Arthur Hope, 2nd Baron Rankeillour

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The Right Honourable
The Lord Rankeillour
Arthur Oswald James Hope.jpg
Arthur Hope in 1940
Governor of Madras Presidency
In office
12 March 1940 – 26 February 1946
Governor-General The Marquess of Linlithgow
The Earl Wavell
Preceded by John Erskine, Lord Erskine
Succeeded by Sir Henry Foley Knight
As Acting Governor
Personal details
Born 7 May 1897
Marylebone, London, England
Died 26 May 1958 (aged 61)
Surrey, England
Political party Conservative
Spouse(s) Grizel Gilmour (1919-58)

Arthur Oswald James Hope, 2nd Baron Rankeillour GCIE MC (7 May 1897 – 26 May 1958) was a British politician, soldier and administrator. He was a Conservative and served as Member of Parliament for Nuneaton from 1924 to 1929 and for Birmingham Aston from 1931 to 1939, after which he was Governor of the Madras Presidency of British India from 1940 to 1946.

Hope was born to the first Lord Rankeillour in 1897 and had his early education in England. He served with distinction in France during the First World War and entered public life soon after his military service was over.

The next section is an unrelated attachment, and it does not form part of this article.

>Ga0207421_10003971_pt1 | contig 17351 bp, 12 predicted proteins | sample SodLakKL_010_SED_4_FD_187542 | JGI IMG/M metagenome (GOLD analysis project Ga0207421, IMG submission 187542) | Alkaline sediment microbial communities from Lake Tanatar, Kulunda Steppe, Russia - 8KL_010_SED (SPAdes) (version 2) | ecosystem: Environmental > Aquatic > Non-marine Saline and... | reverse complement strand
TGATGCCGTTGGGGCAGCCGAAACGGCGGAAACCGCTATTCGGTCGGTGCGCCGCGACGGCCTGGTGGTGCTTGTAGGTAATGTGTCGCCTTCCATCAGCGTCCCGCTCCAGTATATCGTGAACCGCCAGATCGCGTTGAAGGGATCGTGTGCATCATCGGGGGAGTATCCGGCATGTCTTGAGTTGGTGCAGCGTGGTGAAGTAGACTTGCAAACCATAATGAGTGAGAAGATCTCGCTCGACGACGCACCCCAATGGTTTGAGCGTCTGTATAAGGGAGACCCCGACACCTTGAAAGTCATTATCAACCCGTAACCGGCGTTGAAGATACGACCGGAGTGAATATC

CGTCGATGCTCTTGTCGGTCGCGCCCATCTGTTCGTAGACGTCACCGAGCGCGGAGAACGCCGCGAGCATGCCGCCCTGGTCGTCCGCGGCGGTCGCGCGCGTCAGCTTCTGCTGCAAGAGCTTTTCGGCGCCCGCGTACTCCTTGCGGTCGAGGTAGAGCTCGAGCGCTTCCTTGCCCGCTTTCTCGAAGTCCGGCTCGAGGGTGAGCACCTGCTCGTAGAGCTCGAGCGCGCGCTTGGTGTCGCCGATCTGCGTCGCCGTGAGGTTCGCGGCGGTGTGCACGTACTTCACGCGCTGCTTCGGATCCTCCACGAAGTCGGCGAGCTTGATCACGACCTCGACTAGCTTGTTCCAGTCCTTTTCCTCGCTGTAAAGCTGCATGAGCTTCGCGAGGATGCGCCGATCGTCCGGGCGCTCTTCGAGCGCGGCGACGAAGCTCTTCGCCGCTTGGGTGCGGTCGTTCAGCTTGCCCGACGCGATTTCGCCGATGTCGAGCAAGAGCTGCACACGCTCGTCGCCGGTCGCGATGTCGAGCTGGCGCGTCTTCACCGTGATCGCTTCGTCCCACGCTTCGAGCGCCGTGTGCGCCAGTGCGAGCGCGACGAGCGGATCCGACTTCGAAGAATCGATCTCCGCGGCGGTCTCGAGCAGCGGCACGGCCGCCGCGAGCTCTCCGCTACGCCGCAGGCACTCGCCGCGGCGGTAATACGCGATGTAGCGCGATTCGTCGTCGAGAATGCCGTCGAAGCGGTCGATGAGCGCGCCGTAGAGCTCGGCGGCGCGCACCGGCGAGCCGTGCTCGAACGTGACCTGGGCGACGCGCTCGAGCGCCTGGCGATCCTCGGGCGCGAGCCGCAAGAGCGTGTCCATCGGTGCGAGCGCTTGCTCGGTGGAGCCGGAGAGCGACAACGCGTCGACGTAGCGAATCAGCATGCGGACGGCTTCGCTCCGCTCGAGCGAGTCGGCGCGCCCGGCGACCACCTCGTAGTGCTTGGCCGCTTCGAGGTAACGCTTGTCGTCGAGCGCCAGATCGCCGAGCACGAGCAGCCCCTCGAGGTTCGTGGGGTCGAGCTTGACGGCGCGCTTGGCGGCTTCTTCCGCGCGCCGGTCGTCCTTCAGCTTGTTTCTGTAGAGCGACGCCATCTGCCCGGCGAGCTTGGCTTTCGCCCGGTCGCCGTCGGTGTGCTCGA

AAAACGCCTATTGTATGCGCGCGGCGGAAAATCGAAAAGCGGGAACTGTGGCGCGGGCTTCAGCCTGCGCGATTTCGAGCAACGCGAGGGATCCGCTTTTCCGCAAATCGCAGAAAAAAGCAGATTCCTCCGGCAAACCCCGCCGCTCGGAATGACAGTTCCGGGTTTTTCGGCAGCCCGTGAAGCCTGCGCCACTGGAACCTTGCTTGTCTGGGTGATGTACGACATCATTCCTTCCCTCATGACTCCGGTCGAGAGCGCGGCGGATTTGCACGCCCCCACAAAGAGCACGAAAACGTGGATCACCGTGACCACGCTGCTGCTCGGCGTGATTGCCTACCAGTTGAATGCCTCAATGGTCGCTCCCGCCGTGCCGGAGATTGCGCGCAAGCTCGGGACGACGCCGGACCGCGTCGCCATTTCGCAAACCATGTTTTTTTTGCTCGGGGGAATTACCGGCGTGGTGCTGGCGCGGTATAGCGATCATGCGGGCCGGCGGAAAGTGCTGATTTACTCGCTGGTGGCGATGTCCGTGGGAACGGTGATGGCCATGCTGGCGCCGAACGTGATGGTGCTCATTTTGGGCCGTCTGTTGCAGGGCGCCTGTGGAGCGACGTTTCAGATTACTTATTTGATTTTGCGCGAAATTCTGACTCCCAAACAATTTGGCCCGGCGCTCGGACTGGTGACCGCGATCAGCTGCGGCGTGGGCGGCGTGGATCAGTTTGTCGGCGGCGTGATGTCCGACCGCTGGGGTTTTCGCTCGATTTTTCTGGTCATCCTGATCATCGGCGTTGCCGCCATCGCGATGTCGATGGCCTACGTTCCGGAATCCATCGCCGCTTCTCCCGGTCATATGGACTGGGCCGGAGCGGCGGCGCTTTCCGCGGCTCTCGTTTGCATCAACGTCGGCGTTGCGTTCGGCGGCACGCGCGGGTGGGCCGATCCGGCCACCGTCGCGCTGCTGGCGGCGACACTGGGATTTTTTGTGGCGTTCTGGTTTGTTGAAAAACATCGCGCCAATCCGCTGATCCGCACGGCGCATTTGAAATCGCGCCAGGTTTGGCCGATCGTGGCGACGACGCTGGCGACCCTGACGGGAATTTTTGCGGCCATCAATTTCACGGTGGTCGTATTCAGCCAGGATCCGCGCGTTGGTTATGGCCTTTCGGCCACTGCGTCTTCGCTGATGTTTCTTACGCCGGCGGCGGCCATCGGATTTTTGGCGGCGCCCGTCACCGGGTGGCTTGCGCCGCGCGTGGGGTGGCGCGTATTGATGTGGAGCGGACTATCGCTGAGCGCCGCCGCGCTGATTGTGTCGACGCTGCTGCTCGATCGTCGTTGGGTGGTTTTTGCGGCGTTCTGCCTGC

Hope married Grizel Gilmour in 1919 and had four daughters. He died on 26 May 1958, nineteen days after his 61st birthday.

Early life[edit]

Arthur Oswald James Hope was born to James Fitzalan Hope, 1st Baron Rankeillour, by his marriage to Mabel Ellen Riddell, at Marylebone, England on 7 May 1897.[1] His father had served as a Deputy Speaker of the House of Commons.[1] Arthur was the eldest of four children, the others being Henry John Hope, 3rd Baron Rankeillour (1899–1967), Joan Mary Hope, and Richard Frederick Hope (1901–1964).[2]

Hope was educated at The Oratory School and at Sandhurst.[3] He joined the Coldstream Guards in 1914 at the outbreak of the First World War and rose to be a Captain.[1] He was wounded in action in France and was mentioned in dispatches.[3] He was awarded the Military Cross and the Croix de Guerre.[1]

Public life[edit]